MY fascination with songket fabric started as long as I could remember. Songket is a luxurious textile that required some amount of real gold leaves to be made gold threads and hand-woven into exquisite fabrics.
I remembered seeing the beautiful fabric being used mainly in weddings and Eid-il Fitri celebrations.
As for myself I didn’t have any reason to buy the fabric. Mainly songket is not a fabric that you will use often. It is for a very special occasion.
But I finally have reason to pick the best songket in my eyes – black with gold threads – for John to use as sampin to match his Baju Melayu.
Everytime he donned his Baju Melayu (for celebrations and weddings) I could see how happy and proud he was. So do I.
Now Adam’s inherited John’s precious samping on top of his own. Both are almost similar – black with gold threads – with slightly different designs.
Songket fabric was said to have brought in during the Malacca Sultanate period when trade to the Malay Peninsula was at its peak during the fifteen centuries. The materials such as silk threads and looms necessary for weaving were brought along by traders from India, China and the Arab world and the West, via India. Indian traders brought in the first primitive backstrap loom and along with it the use of cotton. Although later the backstrap loom was replaced by the simple frame loom, still in use today.
Up to the 16th centuries, trading in textile was also active in the east coast states of Kelantan and Terengganu. In contrary to the theory of origin via the port of Malacca, Kelantanese believed, historically, songket was brought in through the north, via Cambodia and Thailand, and then came down via Patani, to Kelantan and then to Terengganu. The effect of Siamese domination in the Malay Peninsular states became evident when study the ‘gigi yu’ motif of the bamboo shoot (pucuk rebung) which resembles the Siamese flames.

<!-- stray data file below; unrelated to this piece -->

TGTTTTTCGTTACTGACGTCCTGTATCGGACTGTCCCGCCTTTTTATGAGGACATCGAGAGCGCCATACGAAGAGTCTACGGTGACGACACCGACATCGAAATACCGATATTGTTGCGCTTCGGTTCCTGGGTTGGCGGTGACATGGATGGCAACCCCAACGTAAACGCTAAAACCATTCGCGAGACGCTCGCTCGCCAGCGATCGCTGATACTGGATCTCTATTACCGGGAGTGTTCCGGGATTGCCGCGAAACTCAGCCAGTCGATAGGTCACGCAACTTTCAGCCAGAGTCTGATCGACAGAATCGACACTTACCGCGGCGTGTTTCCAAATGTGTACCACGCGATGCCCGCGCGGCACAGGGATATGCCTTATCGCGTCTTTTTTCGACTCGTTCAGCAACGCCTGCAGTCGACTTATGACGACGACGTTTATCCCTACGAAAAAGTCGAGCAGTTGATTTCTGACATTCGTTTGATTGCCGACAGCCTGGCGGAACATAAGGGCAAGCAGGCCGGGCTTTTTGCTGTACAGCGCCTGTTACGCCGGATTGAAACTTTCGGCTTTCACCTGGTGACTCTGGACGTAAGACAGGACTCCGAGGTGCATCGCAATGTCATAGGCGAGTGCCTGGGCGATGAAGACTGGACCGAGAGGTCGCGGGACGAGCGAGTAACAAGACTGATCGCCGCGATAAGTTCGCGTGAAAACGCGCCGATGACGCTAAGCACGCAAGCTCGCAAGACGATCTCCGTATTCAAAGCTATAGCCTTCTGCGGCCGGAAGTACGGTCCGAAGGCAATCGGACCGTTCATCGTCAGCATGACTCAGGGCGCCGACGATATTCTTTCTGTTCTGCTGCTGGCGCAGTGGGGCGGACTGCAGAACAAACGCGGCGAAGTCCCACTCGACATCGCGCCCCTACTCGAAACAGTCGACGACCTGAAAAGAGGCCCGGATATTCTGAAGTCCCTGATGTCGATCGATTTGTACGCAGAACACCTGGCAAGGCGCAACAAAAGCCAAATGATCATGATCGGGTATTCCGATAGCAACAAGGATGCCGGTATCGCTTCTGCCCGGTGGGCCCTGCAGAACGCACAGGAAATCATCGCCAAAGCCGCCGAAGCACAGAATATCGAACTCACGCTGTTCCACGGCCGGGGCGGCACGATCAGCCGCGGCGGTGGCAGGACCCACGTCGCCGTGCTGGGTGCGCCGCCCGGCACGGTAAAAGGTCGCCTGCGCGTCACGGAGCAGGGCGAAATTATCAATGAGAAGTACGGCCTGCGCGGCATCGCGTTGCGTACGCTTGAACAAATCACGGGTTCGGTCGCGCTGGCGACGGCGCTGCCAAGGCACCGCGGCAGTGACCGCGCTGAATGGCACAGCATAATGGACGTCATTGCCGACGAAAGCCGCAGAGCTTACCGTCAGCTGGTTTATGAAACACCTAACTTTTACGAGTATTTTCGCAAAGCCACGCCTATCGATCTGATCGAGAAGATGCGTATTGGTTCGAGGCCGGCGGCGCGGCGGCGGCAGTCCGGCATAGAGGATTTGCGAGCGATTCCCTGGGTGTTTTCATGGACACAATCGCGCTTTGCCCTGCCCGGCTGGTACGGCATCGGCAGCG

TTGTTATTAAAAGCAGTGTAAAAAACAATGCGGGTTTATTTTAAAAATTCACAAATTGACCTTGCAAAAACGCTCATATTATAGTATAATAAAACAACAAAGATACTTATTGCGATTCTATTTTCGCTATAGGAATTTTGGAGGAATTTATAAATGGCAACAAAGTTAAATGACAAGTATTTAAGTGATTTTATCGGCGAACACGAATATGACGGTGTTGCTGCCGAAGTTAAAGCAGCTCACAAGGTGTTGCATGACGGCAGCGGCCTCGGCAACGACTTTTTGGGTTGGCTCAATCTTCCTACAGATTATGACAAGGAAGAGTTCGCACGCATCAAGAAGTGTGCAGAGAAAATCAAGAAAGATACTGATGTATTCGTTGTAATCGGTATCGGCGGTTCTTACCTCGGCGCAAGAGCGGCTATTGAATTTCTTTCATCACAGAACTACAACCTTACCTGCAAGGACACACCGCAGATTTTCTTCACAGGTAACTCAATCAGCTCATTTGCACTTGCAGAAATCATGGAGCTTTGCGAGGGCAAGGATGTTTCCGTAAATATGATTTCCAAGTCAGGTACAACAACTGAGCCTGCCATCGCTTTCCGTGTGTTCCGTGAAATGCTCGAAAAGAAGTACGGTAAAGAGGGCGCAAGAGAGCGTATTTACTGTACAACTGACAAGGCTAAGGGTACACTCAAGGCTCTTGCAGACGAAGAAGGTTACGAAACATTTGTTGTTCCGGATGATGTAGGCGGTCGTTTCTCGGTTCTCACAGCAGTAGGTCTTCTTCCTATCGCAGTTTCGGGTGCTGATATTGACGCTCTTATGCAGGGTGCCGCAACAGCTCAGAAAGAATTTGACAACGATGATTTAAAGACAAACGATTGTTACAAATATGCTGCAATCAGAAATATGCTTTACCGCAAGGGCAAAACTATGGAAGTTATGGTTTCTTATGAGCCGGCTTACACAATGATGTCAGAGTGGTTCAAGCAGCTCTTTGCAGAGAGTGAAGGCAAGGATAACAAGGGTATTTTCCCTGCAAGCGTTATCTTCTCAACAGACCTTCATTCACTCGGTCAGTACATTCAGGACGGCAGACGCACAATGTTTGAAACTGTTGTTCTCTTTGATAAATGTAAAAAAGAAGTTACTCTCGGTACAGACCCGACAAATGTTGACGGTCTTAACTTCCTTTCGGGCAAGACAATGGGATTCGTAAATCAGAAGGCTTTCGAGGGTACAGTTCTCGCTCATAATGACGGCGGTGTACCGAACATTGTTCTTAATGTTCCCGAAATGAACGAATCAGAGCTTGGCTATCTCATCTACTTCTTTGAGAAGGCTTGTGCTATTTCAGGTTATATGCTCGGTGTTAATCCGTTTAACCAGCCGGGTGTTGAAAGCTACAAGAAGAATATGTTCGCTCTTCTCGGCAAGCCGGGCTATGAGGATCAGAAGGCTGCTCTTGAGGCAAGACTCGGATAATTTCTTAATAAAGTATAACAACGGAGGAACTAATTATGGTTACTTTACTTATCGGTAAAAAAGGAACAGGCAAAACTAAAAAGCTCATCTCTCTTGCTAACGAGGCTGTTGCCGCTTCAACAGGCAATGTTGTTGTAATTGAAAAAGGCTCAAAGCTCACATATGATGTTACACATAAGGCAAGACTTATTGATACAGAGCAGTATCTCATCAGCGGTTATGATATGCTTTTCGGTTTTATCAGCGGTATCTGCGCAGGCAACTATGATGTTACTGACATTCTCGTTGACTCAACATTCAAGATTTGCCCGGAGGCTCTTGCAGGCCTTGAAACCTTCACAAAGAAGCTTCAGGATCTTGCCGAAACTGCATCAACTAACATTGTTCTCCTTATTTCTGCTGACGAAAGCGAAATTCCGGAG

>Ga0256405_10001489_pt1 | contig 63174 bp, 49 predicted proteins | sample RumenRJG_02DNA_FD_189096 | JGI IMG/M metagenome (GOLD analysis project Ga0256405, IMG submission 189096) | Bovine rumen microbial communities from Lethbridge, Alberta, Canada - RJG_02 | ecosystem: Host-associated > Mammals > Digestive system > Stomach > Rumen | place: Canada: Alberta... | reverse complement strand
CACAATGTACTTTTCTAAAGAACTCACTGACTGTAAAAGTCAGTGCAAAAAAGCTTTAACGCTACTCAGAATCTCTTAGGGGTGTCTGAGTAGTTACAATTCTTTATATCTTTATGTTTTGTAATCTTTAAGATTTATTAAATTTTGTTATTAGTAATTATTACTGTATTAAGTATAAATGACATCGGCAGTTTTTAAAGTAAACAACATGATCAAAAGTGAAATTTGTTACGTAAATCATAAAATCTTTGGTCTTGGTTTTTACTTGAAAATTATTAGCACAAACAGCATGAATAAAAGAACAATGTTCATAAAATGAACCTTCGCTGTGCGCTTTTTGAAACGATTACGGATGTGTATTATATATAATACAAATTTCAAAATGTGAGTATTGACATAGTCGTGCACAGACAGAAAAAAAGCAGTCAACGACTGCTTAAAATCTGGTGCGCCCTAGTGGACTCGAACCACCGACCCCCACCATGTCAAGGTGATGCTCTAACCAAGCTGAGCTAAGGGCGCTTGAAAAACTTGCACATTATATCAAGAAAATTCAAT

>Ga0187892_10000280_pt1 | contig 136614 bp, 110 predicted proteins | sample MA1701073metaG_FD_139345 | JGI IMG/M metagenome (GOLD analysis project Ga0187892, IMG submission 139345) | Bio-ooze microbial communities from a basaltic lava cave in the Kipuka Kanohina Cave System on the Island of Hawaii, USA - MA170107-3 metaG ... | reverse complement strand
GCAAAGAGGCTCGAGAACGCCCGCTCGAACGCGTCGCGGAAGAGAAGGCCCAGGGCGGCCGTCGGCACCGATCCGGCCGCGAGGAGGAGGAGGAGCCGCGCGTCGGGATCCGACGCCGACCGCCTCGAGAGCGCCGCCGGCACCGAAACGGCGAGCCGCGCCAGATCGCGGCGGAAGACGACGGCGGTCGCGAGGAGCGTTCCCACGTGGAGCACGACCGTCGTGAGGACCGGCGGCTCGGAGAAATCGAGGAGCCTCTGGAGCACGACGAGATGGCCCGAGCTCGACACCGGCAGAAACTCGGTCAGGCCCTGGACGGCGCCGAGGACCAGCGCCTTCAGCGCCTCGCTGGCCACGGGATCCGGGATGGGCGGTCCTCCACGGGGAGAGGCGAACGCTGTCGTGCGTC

However, in Terengganu, it is believed that songket weaving came from India through the Sumatran during the time of Sri Vijaya. The Sumatran origin is most likely to be accepted due to several reasons still evident today. Facts shows most weavers are found in Terengganu today then anywhere else in Malaysia, while fine pieces of songket still being produced in Aceh, Sumatera, resembles greatly to the old songket pieces kept in local textile museum in Aceh.
The metallic threads stand out against the background cloth to create a shimmering effect. In the weaving process the metallic threads are inserted in between the silk or cotton weft (latitudinal) threads in a technique called supplementary weft weaving technique.
The term songket comes from the Malay word sungkit, which means “to hook”. It has something to do with the method of songket making; to hook and pick a group of threads, and then slip the gold and silver threads in it.
Another theory suggested that it was constructed from the combination of two terms; tusuk (prick) and cukit (pick) that combined as sukit, modified further as sungki and finally songket. Some says that the word songket was derived from songka, a Palembang cap in which gold threads was first woven.
Songket is known in many names in vernacular Indonesian languages. For example, it is known as songke in Manggarai, Flores, and Bima, Sumbawa, while it is known as songket in Bali and Java. The Karo Batak call it jongkit.
People in Ternate, Maluku, call it suje, while the Buginese in South Sulawesi call it subbi’ and arekare’ and the Iban Dayak in West Kalimantan call it pilih or pileh. And as merchants were plying freely in the robust empire then, anything could have been transferred between one community to another.
However, according to Kelantan tradition this weaving technique came from the north, somewhere in the Cambodia-Siam region and expanded south into Pattani, and finally reach the Malay court of Kelantan and Terengganu as early as the 16th century. The weaving of songket continues as a small cottage industry on the outskirts of Kota Bharu and Terengganu. However, Terengganu weavers believe that songket weaving technique was introduced to Malaysia from India through Sumatra’s Palembang and Jambi where it probably originated during the time of Srivijaya (7th to 11th century).
Much documentation is sketchy about the origins of the songket but it is most likely that songket weaving was brought to Peninsular Malaysia through intermarriages between royal families. This was a common occurrence in the 15th century for sealing strategic alliances. Production was located in politically significant kingdoms because of the high cost of materials; the gold thread used was originally wound with real gold leaf.
Regardless of the origin, songket has been playing a big part of Malay culture throughout the centuries and is still going strong. Instead of the royalties who would wear it in the past, nowadays anyone can own one or two to be included in their collection. And as for myself I have two favourite pieces of Terengganu songket in my collection – I bought them for John and Adam respectively. But now, Adam is using both… A